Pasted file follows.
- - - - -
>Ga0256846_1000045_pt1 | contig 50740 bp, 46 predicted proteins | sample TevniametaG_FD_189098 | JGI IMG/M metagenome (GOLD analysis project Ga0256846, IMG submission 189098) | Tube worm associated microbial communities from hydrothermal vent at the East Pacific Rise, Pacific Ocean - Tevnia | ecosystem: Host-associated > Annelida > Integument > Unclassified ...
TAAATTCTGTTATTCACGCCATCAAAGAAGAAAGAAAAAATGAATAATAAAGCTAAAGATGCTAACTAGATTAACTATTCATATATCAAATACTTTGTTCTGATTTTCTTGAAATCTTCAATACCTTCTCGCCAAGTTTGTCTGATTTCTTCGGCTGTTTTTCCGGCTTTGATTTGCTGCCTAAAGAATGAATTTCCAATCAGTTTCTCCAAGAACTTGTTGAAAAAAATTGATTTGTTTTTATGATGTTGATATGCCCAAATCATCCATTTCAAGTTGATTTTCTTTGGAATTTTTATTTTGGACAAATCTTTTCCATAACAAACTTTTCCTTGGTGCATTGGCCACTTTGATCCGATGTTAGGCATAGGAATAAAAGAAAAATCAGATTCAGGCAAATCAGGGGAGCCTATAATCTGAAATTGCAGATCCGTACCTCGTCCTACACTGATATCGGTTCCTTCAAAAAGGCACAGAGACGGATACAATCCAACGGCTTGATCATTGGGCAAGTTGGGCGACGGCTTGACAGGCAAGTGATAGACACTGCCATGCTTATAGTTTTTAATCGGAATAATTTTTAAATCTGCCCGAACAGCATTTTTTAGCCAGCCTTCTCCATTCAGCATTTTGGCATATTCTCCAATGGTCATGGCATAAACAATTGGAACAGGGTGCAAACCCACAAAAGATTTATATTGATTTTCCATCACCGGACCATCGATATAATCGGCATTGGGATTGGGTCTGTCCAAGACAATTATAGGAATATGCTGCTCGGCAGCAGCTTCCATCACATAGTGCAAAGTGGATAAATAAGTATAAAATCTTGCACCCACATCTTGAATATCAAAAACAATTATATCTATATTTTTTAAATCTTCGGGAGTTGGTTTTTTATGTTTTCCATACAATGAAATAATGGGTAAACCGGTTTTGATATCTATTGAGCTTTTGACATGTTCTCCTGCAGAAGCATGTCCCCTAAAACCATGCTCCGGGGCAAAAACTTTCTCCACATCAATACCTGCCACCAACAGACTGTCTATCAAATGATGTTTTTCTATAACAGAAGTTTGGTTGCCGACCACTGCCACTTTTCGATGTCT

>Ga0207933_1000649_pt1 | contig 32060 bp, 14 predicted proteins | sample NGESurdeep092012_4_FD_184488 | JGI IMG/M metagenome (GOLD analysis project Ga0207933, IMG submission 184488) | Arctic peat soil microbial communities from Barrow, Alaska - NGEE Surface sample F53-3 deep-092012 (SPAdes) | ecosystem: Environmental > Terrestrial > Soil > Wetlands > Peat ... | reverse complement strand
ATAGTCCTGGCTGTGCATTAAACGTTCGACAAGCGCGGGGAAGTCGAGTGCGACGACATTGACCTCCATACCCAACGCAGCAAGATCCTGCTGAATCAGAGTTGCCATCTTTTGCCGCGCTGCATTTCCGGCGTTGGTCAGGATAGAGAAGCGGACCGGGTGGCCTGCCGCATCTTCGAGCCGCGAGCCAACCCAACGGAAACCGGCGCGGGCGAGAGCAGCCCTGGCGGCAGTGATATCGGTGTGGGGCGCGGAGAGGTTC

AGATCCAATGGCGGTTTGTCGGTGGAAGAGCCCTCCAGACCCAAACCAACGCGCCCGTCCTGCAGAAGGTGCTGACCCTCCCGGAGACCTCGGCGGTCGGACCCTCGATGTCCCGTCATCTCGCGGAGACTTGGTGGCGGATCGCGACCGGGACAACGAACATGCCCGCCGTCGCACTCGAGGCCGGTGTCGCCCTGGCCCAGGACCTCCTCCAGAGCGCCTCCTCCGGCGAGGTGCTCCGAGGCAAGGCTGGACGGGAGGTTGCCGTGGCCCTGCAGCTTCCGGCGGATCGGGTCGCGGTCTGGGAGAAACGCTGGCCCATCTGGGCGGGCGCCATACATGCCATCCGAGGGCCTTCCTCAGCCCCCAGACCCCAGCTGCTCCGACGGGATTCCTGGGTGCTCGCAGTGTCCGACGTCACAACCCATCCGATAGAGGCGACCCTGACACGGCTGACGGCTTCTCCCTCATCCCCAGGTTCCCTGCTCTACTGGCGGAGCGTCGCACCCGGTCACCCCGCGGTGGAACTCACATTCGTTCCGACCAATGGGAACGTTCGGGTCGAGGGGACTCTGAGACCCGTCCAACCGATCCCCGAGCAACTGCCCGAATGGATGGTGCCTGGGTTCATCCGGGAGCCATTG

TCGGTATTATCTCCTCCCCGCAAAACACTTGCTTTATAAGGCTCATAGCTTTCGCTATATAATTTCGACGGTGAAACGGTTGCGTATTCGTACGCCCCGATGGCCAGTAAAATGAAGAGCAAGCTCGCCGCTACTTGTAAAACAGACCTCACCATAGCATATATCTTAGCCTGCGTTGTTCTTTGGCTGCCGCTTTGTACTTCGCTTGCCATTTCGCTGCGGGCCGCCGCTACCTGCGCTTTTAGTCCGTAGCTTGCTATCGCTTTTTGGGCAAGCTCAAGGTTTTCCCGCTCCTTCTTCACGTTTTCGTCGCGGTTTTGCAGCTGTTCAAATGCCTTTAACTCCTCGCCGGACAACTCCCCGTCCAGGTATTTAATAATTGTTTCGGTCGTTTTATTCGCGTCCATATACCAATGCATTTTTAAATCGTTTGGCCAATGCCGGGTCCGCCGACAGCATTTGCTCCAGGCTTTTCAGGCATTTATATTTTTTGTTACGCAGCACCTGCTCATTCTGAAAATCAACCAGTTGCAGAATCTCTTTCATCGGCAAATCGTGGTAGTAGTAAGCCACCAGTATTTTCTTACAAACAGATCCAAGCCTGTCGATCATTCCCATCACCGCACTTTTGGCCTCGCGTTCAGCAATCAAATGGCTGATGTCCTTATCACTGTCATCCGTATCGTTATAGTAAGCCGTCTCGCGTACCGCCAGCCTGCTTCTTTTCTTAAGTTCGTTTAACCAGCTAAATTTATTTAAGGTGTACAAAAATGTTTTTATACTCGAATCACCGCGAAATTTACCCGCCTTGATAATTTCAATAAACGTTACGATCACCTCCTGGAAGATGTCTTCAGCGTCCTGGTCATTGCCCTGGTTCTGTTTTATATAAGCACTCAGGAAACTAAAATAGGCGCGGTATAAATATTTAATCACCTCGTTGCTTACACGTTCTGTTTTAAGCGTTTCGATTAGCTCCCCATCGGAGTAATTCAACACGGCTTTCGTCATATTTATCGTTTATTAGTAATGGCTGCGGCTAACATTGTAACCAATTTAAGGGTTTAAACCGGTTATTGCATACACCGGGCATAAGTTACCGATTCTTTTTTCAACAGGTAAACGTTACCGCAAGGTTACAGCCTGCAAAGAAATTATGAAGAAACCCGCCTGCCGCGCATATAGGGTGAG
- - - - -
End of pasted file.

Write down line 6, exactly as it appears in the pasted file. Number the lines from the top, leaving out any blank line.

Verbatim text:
TCGGTATTATCTCCTCCCCGCAAAACACTTGCTTTATAAGGCTCATAGCTTTCGCTATATAATTTCGACGGTGAAACGGTTGCGTATTCGTACGCCCCGATGGCCAGTAAAATGAAGAGCAAGCTCGCCGCTACTTGTAAAACAGACCTCACCATAGCATATATCTTAGCCTGCGTTGTTCTTTGGCTGCCGCTTTGTACTTCGCTTGCCATTTCGCTGCGGGCCGCCGCTACCTGCGCTTTTAGTCCGTAGCTTGCTATCGCTTTTTGGGCAAGCTCAAGGTTTTCCCGCTCCTTCTTCACGTTTTCGTCGCGGTTTTGCAGCTGTTCAAATGCCTTTAACTCCTCGCCGGACAACTCCCCGTCCAGGTATTTAATAATTGTTTCGGTCGTTTTATTCGCGTCCATATACCAATGCATTTTTAAATCGTTTGGCCAATGCCGGGTCCGCCGACAGCATTTGCTCCAGGCTTTTCAGGCATTTATATTTTTTGTTACGCAGCACCTGCTCATTCTGAAAATCAACCAGTTGCAGAATCTCTTTCATCGGCAAATCGTGGTAGTAGTAAGCCACCAGTATTTTCTTACAAACAGATCCAAGCCTGTCGATCATTCCCATCACCGCACTTTTGGCCTCGCGTTCAGCAATCAAATGGCTGATGTCCTTATCACTGTCATCCGTATCGTTATAGTAAGCCGTCTCGCGTACCGCCAGCCTGCTTCTTTTCTTAAGTTCGTTTAACCAGCTAAATTTATTTAAGGTGTACAAAAATGTTTTTATACTCGAATCACCGCGAAATTTACCCGCCTTGATAATTTCAATAAACGTTACGATCACCTCCTGGAAGATGTCTTCAGCGTCCTGGTCATTGCCCTGGTTCTGTTTTATATAAGCACTCAGGAAACTAAAATAGGCGCGGTATAAATATTTAATCACCTCGTTGCTTACACGTTCTGTTTTAAGCGTTTCGATTAGCTCCCCATCGGAGTAATTCAACACGGCTTTCGTCATATTTATCGTTTATTAGTAATGGCTGCGGCTAACATTGTAACCAATTTAAGGGTTTAAACCGGTTATTGCATACACCGGGCATAAGTTACCGATTCTTTTTTCAACAGGTAAACGTTACCGCAAGGTTACAGCCTGCAAAGAAATTATGAAGAAACCCGCCTGCCGCGCATATAGGGTGAG